Steamers. GLASGOW. 67. Route. 527
Cabs. From one station to another, or into the town, 1*. for 1-3 pers.,
112 lbs. of luggage included; each addit. pers. 6d. —- By time: for the first
V2 hr. 1*. 6d.; each y« hr. addit. 6d. — Electric Tramways traverse most of
the chief streets and run to the suburbs. — Omnibuses also are numerous.
Underground Railways. The Glasgow District Subway (cars every
4 min.; fares, all round 2d., any four stations Id.) describes a wide circle
round the W. and S.W. part of the city from St. Enoch Square. Stations:
St. Enoch, Buchanan St., Cowcaddens, St. George's Cross, Kelvin Bridge, Hill-
head, Pariick Cross, Merkland St., Govan Cross, Copland Road, Cessnock,
Kinning Park, Shields Road, West St., and Bridge St. — The Glasgow City
<fc District Railway runs E. and W. from Queen St. Station (Low Level),
affording rapid access to the Cathedral (College Stat.), the University and
West End Park (Charing Cross Stat.), and the West End suburbs (Hynd-
land Stat.). — The Glasgow Central Underground Railway runs from
the Central Station (Low Level) to the N.W. via, Anderston Cross, Stobcross
(junction for Partick), Kelvin Bridge, and Botanic Garden to Maryhill, and
to the S.E. via Glasgow Cross, Glasgow Green, Bridgeton Cross, etc., to
Rulherglen and Bothwell.
Steamers. Deep-sea steamers ply from Glasgow to all parts of Great
Britain and Ireland, and indeed to all parts of the world, while innumer¬
able river-steamers ply to the watering-places on the estuary of the Clyde
and its ramifications (p. 532). In summer practically every point of any
importance in the W. Highlands and Islands may be conveniently reached
by steamer from Glasgow and Greenock. The first 2 hrs. of the river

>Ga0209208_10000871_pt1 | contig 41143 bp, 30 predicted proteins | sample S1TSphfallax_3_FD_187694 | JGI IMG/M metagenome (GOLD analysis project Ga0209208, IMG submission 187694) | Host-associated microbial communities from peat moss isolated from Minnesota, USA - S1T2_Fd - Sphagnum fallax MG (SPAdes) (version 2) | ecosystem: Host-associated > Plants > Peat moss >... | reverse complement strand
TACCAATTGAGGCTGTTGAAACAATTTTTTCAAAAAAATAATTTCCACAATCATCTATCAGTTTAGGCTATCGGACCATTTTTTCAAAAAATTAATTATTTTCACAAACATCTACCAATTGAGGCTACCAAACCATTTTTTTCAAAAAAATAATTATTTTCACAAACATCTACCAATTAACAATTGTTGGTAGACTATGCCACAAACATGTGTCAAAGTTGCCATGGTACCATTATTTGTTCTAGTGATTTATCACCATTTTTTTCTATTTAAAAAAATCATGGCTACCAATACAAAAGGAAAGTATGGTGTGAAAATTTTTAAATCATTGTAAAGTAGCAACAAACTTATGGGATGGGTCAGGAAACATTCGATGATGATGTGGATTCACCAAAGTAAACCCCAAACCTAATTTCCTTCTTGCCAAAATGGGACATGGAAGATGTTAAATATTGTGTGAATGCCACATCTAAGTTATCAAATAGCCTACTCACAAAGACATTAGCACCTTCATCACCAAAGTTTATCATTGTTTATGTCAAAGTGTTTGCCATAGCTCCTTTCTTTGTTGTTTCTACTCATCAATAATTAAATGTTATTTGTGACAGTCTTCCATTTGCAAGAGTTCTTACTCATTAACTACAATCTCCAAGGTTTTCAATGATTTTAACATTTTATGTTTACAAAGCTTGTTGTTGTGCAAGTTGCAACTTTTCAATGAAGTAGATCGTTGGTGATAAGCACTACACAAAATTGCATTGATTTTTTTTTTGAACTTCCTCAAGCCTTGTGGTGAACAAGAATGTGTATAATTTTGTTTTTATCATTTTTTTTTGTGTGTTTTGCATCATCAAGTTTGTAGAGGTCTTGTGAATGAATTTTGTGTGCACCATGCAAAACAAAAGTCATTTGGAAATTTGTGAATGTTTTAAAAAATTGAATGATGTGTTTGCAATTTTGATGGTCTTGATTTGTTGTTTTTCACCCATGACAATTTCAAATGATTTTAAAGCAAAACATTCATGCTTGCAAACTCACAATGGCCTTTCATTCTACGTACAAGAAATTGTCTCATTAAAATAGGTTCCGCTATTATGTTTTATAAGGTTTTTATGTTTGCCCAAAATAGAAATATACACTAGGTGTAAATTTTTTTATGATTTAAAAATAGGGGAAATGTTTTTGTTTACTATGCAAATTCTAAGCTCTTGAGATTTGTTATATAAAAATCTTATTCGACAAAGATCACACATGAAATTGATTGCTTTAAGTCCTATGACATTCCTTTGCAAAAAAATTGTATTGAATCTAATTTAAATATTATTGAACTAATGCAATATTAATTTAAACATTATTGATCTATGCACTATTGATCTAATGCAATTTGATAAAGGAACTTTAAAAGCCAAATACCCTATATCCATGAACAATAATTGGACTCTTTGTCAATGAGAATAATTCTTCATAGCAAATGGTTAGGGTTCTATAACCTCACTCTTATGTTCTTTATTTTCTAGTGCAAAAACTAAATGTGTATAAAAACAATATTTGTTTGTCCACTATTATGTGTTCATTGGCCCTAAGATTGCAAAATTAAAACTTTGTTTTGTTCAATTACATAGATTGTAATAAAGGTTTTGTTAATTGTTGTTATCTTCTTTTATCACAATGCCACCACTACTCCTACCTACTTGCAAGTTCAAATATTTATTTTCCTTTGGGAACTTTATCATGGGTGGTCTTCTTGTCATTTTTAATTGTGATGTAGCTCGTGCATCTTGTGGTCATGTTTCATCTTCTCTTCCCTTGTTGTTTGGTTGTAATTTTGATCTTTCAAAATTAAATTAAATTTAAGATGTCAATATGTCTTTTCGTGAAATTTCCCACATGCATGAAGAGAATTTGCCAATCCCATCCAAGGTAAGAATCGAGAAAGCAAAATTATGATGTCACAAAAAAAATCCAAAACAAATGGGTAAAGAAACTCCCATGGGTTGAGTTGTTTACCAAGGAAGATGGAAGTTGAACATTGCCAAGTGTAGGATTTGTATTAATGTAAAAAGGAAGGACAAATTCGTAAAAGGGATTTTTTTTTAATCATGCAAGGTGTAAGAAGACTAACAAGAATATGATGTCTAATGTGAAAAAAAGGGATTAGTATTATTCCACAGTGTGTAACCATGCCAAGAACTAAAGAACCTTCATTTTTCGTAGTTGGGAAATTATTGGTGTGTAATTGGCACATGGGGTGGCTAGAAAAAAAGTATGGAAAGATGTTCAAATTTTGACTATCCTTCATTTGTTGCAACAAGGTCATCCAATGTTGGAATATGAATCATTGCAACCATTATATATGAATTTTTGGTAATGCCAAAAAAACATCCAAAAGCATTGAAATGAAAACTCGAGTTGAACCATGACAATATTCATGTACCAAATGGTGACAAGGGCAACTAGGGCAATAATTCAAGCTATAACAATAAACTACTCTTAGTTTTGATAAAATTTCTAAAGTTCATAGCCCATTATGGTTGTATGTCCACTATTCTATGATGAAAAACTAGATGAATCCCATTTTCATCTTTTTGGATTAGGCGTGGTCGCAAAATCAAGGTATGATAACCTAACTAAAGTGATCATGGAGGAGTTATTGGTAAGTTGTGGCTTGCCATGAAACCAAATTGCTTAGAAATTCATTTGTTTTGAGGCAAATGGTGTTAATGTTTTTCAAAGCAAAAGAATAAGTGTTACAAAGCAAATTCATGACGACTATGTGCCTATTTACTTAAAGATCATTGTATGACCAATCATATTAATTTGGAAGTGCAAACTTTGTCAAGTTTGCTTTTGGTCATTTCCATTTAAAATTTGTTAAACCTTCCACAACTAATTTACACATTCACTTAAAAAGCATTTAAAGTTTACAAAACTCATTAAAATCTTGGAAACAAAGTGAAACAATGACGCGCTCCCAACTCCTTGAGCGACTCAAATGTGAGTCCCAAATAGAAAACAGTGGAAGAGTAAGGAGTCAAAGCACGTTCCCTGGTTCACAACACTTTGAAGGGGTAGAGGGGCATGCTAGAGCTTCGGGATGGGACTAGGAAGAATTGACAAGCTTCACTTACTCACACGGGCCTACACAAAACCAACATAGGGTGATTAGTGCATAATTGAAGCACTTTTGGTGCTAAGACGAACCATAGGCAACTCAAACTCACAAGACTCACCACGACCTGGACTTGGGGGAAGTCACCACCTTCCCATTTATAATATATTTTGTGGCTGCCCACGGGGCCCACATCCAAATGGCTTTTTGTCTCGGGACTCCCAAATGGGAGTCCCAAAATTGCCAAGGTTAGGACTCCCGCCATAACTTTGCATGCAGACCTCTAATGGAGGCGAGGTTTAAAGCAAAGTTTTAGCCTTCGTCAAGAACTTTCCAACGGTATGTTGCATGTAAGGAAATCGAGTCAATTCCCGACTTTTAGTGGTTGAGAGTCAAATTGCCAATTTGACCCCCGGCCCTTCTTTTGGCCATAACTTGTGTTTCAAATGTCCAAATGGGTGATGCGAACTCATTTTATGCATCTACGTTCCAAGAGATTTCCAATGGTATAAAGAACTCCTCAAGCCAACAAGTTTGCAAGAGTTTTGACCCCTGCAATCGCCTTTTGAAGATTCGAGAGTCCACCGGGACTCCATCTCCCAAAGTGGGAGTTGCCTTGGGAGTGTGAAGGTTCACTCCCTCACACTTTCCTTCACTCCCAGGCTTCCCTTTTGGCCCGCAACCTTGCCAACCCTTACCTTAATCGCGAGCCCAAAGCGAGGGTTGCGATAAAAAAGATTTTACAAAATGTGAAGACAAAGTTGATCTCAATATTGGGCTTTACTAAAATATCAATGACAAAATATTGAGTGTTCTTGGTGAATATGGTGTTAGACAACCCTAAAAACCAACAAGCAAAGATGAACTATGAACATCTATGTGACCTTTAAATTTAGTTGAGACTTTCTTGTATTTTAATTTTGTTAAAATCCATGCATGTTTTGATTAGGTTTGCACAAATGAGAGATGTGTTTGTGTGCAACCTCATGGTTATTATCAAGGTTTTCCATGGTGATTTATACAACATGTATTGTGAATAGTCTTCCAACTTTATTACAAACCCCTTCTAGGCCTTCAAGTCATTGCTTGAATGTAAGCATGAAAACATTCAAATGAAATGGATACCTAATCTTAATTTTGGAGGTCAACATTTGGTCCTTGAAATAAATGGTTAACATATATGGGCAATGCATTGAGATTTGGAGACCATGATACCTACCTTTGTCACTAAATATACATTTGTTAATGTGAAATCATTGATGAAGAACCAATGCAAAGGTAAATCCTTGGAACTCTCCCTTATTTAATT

journey may be avoided by proceeding by train to Greenock or Gourock
(comp. p. 538; 3/«-i hr.). Those, however, who wish to make an acquaint¬
ance with the port of Glasgow and its long series of ship-building yards,
with the deafening din of their hammers, should sail the whole way. —
From Greenock to Belfast daily in 7 hrs. (12s. 6d.); to Dublin daily in 18 hrs.
(15s.); to London thrice weekly (30*.); to Liverpool 4-5 times weekly in
15 hrs. (lis.), etc.
Goods Agents: Wells Fargo Jb Co., 63a. St. Vincent St. — Fine Art
Dealer: Andrew Dulhie, 426 & 428 Sauchiehall St. „,,
American Consul, Samuel M. Taylor, Esq.
Principal Attractions: Cathedral (p. 528); Broomielaw (p. 528); Walk
through Buchanan St. and Argyle St. (p. 529); University (p. 530); Kelvin-
grove Park and Art Galleries (p. 529).
Glasgow, the commercial and industrial capital of Scotland and
the second city of the kingdom, with (1901) 760,423 inhah. (or,
including the suburbs and contiguous boroughs, nearly 1,000,000),
lies on the Clyde, on the site of an episcopal see founded hy St.
Mungo in 560, and rivals Liverpool in its shipping-trade and Man¬
chester in its manufactures.
Among the numerous industries of Glasgow the most characteristic and
important is its Iron and Steel Ship Building (located chiefly at Govan and
Partick), in which it is facile princeps among British towns. Two-thirds
of all British steamers are built on the Clyde, or at least provided there
with their engines. The first steam-engine was constructed at Glasgow by
James Watt, a native of the town, in 1763; and the first steamer on this
side of the Atlantic was placed on the Clyde by Henry Bell in 1812 and
plied between Glasgow and Greenock. Among the other chief industrial
establishments in or near Glasgow are the St. Rollox Chemical Works (PI. G, 2),
occupying 15 acres of ground, with a chimney 435 ft. high (over-topped,
however, by a neighbouring chimney of 455 ft.; the Steel Co. of Scotland's
Works at Newton (railway from Central Station in '/< hr.) and at Blochairn;
and the huge works of the Singer Manufacturing Co. of New York at Kil-
bowie (20 min. by train from Queen St. Stat.). The other chief products
and industries of Glasgow include iron, cotton, and woollen goods, thread,
tubes and boilers, calico-printing, glass, pottery, bleaching, dyeing, and
muslin-weaving. The coal-traffic is also immense.